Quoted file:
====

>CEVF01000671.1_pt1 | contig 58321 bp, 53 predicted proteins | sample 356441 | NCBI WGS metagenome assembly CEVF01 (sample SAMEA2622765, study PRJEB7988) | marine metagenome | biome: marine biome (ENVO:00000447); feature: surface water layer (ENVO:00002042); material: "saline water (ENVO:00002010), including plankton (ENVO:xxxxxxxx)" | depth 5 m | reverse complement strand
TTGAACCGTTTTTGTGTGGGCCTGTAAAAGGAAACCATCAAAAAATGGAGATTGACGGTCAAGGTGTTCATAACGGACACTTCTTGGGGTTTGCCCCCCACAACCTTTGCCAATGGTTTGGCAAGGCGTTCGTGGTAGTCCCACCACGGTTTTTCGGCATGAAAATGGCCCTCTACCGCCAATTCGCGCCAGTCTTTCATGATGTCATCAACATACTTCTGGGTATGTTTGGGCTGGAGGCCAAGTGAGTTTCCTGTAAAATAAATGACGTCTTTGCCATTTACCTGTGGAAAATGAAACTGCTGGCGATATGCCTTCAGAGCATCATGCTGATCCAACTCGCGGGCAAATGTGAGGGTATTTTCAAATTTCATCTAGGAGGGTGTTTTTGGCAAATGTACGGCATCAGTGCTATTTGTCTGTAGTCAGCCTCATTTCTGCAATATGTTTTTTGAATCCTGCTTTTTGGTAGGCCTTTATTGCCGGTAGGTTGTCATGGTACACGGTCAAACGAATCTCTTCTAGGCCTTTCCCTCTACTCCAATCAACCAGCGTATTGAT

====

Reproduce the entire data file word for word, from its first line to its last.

>CEVF01000671.1_pt1 | contig 58321 bp, 53 predicted proteins | sample 356441 | NCBI WGS metagenome assembly CEVF01 (sample SAMEA2622765, study PRJEB7988) | marine metagenome | biome: marine biome (ENVO:00000447); feature: surface water layer (ENVO:00002042); material: "saline water (ENVO:00002010), including plankton (ENVO:xxxxxxxx)" | depth 5 m | reverse complement strand
TTGAACCGTTTTTGTGTGGGCCTGTAAAAGGAAACCATCAAAAAATGGAGATTGACGGTCAAGGTGTTCATAACGGACACTTCTTGGGGTTTGCCCCCCACAACCTTTGCCAATGGTTTGGCAAGGCGTTCGTGGTAGTCCCACCACGGTTTTTCGGCATGAAAATGGCCCTCTACCGCCAATTCGCGCCAGTCTTTCATGATGTCATCAACATACTTCTGGGTATGTTTGGGCTGGAGGCCAAGTGAGTTTCCTGTAAAATAAATGACGTCTTTGCCATTTACCTGTGGAAAATGAAACTGCTGGCGATATGCCTTCAGAGCATCATGCTGATCCAACTCGCGGGCAAATGTGAGGGTATTTTCAAATTTCATCTAGGAGGGTGTTTTTGGCAAATGTACGGCATCAGTGCTATTTGTCTGTAGTCAGCCTCATTTCTGCAATATGTTTTTTGAATCCTGCTTTTTGGTAGGCCTTTATTGCCGGTAGGTTGTCATGGTACACGGTCAAACGAATCTCTTCTAGGCCTTTCCCTCTACTCCAATCAACCAGCGTATTGAT